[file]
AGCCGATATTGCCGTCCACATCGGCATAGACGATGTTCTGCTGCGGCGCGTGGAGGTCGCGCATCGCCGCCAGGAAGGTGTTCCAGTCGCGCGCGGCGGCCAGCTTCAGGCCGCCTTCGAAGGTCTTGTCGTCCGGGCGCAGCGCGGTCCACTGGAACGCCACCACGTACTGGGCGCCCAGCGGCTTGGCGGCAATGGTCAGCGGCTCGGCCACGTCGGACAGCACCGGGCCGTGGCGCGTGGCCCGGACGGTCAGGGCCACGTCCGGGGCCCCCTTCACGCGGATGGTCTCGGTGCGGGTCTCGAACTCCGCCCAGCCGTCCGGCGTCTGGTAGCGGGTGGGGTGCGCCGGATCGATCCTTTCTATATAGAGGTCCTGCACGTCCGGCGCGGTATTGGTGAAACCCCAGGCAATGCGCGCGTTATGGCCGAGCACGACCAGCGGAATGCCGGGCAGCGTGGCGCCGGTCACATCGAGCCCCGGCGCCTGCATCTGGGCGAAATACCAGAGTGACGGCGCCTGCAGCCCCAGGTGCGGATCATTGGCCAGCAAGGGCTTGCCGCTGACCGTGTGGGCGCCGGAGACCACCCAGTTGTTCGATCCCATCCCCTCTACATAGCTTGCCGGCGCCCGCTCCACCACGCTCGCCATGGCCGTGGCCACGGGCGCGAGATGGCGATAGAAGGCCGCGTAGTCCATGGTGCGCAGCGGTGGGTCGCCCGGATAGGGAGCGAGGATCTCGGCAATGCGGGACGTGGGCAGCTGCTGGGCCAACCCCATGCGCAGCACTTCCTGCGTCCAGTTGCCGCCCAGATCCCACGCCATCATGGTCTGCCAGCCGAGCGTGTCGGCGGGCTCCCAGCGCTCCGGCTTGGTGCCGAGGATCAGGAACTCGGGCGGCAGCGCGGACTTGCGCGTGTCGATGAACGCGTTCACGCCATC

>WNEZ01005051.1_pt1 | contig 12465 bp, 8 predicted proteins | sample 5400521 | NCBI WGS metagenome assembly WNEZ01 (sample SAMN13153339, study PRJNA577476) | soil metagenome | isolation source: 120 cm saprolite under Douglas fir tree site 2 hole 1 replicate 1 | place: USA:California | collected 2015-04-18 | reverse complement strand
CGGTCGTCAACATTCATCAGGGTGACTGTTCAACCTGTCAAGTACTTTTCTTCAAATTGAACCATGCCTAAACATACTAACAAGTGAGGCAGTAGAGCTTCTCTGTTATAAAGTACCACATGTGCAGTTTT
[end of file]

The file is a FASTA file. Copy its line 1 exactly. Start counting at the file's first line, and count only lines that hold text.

AGCCGATATTGCCGTCCACATCGGCATAGACGATGTTCTGCTGCGGCGCGTGGAGGTCGCGCATCGCCGCCAGGAAGGTGTTCCAGTCGCGCGCGGCGGCCAGCTTCAGGCCGCCTTCGAAGGTCTTGTCGTCCGGGCGCAGCGCGGTCCACTGGAACGCCACCACGTACTGGGCGCCCAGCGGCTTGGCGGCAATGGTCAGCGGCTCGGCCACGTCGGACAGCACCGGGCCGTGGCGCGTGGCCCGGACGGTCAGGGCCACGTCCGGGGCCCCCTTCACGCGGATGGTCTCGGTGCGGGTCTCGAACTCCGCCCAGCCGTCCGGCGTCTGGTAGCGGGTGGGGTGCGCCGGATCGATCCTTTCTATATAGAGGTCCTGCACGTCCGGCGCGGTATTGGTGAAACCCCAGGCAATGCGCGCGTTATGGCCGAGCACGACCAGCGGAATGCCGGGCAGCGTGGCGCCGGTCACATCGAGCCCCGGCGCCTGCATCTGGGCGAAATACCAGAGTGACGGCGCCTGCAGCCCCAGGTGCGGATCATTGGCCAGCAAGGGCTTGCCGCTGACCGTGTGGGCGCCGGAGACCACCCAGTTGTTCGATCCCATCCCCTCTACATAGCTTGCCGGCGCCCGCTCCACCACGCTCGCCATGGCCGTGGCCACGGGCGCGAGATGGCGATAGAAGGCCGCGTAGTCCATGGTGCGCAGCGGTGGGTCGCCCGGATAGGGAGCGAGGATCTCGGCAATGCGGGACGTGGGCAGCTGCTGGGCCAACCCCATGCGCAGCACTTCCTGCGTCCAGTTGCCGCCCAGATCCCACGCCATCATGGTCTGCCAGCCGAGCGTGTCGGCGGGCTCCCAGCGCTCCGGCTTGGTGCCGAGGATCAGGAACTCGGGCGGCAGCGCGGACTTGCGCGTGTCGATGAACGCGTTCACGCCATC